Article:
Business News of Saturday, 20 October 2018
The share of total domestic debt held by Ghana’s banking sector has reduced considerably from 50 per cent in 2016 to 35.2 per cent in 2017, the Institute of Statistical, Social and Economic Research (ISSER) has disclosed.
This was contained in the think-tank’s State of the Economy Report 2017 published earlier this month.
According to the Report, however, holdings by the non-bank sector increased marginally from 25.3 per cent in 2016 to 26.3 per cent in 2017.
Instructively, foreign investor holdings increased from 21.7 per cent in 2016 to 38.5 per cent in 2017. ISSER indicated that this was as a result of the active participation of foreign investors in medium-term instruments.
Marketable securities increase
The Report also revealed that marketable debt – which are securities that can easily be converted to cash or securities that are sold or redeemed within a year – constituted the largest portion of domestic debt stock, amounting to 80 per cent in 2017 as compared to 72 per cent in 2016.
However, it is interesting to note that from 2012 to 2016, marketable debt as a portion of domestic debt stock has ranged between 69 per cent and 75 per cent.
Non-marketable securities fall
Non-marketable debt, on the other hand, fell from 24.6 per cent to 19.6 per cent, partly due to the implementation of the zero financing policy of the Budget by the Bank of Ghana and the settling of matured debt.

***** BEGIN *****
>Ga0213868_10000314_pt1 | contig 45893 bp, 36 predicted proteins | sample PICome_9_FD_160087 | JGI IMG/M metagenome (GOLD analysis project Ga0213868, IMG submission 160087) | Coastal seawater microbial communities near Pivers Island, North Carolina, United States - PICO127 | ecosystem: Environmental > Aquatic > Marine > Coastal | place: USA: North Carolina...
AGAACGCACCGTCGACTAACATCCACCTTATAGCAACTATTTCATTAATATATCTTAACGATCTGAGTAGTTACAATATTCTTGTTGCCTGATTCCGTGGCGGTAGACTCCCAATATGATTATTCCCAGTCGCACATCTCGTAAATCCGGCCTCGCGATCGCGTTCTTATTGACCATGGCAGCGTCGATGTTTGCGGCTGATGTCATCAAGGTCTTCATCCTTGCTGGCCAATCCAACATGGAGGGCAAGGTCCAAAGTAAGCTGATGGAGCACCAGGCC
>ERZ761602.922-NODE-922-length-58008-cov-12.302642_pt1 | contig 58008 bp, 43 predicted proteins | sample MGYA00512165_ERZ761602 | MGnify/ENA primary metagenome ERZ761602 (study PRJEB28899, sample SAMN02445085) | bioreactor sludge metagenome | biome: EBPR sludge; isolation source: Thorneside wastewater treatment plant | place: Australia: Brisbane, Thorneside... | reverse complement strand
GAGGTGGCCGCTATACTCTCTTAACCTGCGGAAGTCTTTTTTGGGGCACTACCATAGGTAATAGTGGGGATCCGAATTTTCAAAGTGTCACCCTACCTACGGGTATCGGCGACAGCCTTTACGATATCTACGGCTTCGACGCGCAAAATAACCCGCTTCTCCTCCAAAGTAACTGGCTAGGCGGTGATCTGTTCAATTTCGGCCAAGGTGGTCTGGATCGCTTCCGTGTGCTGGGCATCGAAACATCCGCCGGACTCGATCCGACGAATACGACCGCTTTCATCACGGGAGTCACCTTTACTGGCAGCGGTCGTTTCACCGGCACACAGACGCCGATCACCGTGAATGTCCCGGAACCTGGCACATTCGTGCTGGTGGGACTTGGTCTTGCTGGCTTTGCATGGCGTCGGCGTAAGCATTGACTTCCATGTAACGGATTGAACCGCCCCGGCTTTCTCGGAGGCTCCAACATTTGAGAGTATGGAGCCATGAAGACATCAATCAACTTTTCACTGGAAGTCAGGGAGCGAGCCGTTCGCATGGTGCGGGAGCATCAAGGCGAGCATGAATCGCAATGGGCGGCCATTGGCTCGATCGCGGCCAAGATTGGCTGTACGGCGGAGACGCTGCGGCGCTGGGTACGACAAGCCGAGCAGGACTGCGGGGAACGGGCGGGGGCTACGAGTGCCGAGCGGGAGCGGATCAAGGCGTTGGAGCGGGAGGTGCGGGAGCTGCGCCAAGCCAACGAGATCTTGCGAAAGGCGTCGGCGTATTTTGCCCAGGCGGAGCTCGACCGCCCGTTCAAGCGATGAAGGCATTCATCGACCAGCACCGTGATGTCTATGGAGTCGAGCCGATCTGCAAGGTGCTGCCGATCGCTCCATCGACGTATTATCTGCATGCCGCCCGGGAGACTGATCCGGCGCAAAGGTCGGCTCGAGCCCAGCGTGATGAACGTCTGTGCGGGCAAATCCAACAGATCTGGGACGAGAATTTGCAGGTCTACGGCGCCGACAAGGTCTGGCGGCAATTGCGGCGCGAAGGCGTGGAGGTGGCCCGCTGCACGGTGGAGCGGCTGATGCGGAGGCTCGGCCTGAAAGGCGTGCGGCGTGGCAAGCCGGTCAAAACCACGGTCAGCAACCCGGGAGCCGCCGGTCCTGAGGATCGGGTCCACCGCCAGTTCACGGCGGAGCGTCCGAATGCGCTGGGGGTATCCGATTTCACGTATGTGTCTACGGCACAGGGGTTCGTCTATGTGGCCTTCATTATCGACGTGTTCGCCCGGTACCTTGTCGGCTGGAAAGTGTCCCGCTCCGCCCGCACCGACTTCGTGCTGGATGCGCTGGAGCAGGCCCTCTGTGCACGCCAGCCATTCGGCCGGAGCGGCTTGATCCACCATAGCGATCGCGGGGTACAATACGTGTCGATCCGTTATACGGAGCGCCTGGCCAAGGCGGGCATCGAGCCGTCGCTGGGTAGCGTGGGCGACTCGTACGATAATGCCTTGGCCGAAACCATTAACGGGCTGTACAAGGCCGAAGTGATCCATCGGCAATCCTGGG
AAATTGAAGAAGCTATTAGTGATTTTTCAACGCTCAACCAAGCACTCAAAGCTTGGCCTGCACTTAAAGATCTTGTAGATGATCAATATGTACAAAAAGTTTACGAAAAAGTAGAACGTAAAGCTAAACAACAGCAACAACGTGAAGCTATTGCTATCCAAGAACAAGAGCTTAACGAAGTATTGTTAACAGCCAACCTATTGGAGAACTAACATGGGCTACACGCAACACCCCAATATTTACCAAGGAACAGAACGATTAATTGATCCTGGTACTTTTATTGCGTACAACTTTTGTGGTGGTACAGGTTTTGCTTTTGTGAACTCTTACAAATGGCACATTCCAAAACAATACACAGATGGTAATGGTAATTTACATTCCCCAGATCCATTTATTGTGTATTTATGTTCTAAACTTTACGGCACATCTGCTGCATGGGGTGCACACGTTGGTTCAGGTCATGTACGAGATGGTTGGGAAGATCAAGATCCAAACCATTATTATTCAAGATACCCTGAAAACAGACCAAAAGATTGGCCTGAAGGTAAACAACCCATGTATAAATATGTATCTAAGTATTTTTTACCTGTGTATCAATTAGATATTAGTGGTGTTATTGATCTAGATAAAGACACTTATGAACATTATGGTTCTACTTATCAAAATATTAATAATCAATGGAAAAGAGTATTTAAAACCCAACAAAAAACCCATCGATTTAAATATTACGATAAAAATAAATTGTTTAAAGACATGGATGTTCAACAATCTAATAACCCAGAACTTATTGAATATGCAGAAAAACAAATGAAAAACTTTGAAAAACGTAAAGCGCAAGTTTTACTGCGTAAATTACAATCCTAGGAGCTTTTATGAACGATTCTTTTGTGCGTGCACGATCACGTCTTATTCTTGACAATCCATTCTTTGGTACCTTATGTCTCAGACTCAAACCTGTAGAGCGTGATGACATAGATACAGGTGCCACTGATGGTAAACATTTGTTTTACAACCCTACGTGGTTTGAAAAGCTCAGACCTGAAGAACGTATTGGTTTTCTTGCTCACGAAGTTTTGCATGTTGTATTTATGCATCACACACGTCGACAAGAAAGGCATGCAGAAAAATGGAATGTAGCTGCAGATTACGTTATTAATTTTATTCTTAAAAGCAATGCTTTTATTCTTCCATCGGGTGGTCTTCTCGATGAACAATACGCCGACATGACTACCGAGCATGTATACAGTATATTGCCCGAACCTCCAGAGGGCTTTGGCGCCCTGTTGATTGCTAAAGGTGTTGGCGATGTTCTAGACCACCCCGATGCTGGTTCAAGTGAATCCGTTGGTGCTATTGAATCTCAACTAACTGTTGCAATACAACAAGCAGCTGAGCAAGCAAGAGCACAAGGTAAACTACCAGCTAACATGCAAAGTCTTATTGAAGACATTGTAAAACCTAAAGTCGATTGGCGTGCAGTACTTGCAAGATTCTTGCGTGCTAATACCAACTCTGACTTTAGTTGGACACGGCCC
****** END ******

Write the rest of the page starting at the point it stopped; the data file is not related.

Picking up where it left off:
Also, structured domestic bank loans contributed less than 1 per cent to the total domestic debt.
Debt-to-GDP drops 3%
Meanwhile, Ghana’s debt-to-GDP ratio decreased from 73 per cent in 2016 to 70 per cent in 2017. The ratios of debt service to domestic revenue and to exports were respectively 45 per cent and 25 per cent compared to the debt sustainability threshold of 20 per cent.
ISSER intimated that “This suggests that although there has been some reduction, Ghana is still not out of the woods with respect to debt challenges.”
The Report emphasized that in as much as there is some effort to reduce the public debt, the current situation is still worrying. It suggested two complementary ways to deal with Ghana’s debt problem.
First, the Report noted there is the need to restructure the debt in the way suggested by the debt management strategy. In other words, it said the term structure of the debt needs to be changed from the usual short-term instruments to more long-term instruments.
The second complementary and necessary condition it said is to avoid adding to the stock, particularly from a deficit position.
While the trends in 2017 were positive, the solution ISSER said cannot be a one-off improvement in fiscal outcomes.
These improvements, the Report emphasized need to be sustained in order to achieve the broad goals of the debt management strategy.
Last year, Ghana issued the Energy Sector Levy Act (ESLA) Bond to deal with the Energy Sector levies, a situation that was also targeted at improving the liquidity of banks.
Lead managers of the ESLA Bond got GH¢5.3 billion worth of bids from investors but accepted GH¢4.7 billion as against a target of GH¢6 billion.